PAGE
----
Need to know

TRAVEL: Take National Rail or the District Line to Richmond Station and then catch the 371 or 65 bus to the gate. Plenty of buses serve gates on all sides of the park.

Richmond Park pedestrian gates are open 24 hours except during November and February, when they open at 7.30am and close at 8pm. Depending on the season, bike hire costs from £8-10 per hour; £21-£27 for three hours (adults). 

Concessions available for children and family deals.


3. The best stargazing in Northumberland 

Best walks in Keilder Water

Kielder Water and Forest Park, Northumberland

As the nights grow longer with the onset of autumn, and the skies become a dark canvas illuminated by billions of flickering stars, there really is no better time to go stargazing. With its Gold Tier Dark Sky status, Kielder Water and Forest Park is an ideal place to observe from. On a clear night, it’s possible to see the swirl of planetary bodies that make up the Milky Way and Andromeda galaxies. For closer inspection, try an event at Kielder Observatory.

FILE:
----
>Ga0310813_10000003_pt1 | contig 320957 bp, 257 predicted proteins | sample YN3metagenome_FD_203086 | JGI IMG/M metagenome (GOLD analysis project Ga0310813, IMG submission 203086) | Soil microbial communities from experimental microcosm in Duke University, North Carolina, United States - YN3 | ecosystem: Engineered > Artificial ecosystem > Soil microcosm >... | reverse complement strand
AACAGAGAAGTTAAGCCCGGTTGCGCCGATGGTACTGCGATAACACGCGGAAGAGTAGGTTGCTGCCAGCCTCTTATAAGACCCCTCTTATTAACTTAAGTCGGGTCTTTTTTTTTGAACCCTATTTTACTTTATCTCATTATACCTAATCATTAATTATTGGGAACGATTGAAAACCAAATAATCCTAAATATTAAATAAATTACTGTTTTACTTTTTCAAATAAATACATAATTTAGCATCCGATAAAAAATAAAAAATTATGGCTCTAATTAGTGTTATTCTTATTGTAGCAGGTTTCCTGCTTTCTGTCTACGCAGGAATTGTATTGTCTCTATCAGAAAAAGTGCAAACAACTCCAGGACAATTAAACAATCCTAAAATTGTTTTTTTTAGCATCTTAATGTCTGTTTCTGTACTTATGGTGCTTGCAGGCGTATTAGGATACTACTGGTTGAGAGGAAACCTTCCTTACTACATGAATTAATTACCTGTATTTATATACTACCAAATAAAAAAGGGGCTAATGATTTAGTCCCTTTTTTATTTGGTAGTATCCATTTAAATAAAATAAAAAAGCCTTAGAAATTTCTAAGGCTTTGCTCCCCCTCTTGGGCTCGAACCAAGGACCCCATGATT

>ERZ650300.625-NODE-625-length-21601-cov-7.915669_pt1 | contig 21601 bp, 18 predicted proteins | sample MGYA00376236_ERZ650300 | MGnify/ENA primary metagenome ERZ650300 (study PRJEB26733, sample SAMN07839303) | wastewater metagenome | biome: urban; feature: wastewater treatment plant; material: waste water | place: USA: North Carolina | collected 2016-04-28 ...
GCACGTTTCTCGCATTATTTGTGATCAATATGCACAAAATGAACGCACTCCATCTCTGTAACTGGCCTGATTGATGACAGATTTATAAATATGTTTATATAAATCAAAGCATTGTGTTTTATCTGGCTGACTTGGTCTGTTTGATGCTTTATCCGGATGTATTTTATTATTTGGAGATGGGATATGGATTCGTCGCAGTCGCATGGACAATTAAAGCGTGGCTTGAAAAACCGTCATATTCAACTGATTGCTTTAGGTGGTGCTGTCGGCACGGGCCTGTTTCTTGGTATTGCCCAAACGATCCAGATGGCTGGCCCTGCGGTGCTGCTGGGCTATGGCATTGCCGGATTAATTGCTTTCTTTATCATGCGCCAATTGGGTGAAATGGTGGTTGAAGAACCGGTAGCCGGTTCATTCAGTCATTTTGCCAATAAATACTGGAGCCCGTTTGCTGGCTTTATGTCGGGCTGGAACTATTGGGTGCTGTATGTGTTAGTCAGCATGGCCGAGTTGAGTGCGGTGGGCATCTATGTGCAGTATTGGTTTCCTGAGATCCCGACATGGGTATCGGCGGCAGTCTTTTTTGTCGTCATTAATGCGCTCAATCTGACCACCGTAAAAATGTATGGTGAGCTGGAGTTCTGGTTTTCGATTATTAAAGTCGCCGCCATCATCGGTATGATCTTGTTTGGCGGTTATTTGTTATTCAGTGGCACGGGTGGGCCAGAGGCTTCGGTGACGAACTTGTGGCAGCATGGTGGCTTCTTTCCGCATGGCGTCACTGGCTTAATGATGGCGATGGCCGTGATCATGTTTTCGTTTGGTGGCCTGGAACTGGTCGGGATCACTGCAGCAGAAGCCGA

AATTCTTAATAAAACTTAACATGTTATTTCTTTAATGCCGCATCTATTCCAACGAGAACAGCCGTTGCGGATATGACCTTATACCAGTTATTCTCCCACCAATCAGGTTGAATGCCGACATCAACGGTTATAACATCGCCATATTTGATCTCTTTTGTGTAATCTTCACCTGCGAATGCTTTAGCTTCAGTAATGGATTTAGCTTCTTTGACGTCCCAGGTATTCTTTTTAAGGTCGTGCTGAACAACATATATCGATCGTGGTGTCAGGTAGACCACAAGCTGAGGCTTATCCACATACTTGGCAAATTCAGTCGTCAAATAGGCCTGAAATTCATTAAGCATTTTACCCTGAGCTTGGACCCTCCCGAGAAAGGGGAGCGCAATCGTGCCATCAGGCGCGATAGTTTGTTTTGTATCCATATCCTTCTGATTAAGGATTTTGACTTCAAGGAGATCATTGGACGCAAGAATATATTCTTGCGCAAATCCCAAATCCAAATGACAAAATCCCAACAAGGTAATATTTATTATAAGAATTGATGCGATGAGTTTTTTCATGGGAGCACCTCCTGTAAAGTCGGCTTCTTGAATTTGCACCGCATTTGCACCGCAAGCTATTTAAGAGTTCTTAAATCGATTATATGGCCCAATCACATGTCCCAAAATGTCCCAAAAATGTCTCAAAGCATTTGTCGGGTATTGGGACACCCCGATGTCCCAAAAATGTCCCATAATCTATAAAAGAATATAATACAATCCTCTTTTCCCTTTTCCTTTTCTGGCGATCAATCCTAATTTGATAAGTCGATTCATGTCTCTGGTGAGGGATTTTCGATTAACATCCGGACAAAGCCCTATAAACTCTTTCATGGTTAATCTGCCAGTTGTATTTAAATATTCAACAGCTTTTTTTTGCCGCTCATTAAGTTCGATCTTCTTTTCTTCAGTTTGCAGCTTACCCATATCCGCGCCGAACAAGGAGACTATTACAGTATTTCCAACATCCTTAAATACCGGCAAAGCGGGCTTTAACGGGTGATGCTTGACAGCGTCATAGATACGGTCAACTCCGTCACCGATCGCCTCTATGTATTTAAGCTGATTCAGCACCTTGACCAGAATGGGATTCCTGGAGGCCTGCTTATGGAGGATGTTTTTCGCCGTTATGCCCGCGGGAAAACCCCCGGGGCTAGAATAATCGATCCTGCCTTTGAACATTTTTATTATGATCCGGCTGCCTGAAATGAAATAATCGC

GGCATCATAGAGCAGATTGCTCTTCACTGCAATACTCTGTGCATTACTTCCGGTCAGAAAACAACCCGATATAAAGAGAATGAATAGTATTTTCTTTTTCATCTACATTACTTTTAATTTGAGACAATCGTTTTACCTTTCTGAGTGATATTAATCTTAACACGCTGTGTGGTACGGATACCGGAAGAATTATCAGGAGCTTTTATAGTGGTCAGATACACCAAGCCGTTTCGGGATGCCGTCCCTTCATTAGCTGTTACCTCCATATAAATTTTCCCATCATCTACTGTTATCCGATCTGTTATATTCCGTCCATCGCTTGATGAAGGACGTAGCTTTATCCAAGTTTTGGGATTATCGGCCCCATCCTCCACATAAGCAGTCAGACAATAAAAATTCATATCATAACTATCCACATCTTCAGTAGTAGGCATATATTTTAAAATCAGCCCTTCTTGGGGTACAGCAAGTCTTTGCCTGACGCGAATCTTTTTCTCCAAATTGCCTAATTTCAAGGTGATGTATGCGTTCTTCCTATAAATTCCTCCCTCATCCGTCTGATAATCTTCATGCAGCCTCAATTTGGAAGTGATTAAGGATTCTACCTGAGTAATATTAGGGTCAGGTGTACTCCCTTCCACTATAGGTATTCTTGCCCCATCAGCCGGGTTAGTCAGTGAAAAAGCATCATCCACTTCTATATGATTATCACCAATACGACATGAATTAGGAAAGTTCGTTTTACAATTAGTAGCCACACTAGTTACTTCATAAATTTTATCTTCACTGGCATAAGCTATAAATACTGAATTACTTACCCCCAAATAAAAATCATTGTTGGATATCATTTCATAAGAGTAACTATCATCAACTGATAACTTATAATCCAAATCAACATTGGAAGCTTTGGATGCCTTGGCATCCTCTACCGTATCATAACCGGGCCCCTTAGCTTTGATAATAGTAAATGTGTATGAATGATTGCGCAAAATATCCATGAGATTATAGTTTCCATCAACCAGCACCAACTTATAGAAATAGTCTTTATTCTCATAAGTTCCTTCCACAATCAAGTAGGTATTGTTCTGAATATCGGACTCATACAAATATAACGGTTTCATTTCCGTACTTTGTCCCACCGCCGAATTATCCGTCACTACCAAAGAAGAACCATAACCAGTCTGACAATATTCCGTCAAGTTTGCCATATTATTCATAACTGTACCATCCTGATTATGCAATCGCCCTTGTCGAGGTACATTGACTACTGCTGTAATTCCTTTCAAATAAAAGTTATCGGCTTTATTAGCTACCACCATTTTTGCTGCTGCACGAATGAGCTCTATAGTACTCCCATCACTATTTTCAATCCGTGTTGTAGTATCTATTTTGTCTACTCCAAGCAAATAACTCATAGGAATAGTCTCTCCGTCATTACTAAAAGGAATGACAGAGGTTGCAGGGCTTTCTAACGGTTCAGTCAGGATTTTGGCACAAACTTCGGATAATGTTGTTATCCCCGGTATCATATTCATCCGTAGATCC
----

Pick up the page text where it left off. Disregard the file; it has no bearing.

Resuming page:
Need to know 

TRAVEL: Kielder Water and Forest Park is situated just a few miles from the Scottish border, and can be reached via the B6320 or B6357.

Kielder Observatory host events from family astronomy to astro photography, with adult prices starting at £18.15 and family prices starting at £45.62.


4. See the ponies of the New Forest 

Best walks in the New Forest

New Forest, Hampshire

The New Forest is famous for one thing above all else – its free-roaming ponies. So, what better way to explore the largest unenclosed pasture in the UK than on the back of a trained, more biddable horse from one of the many local stables?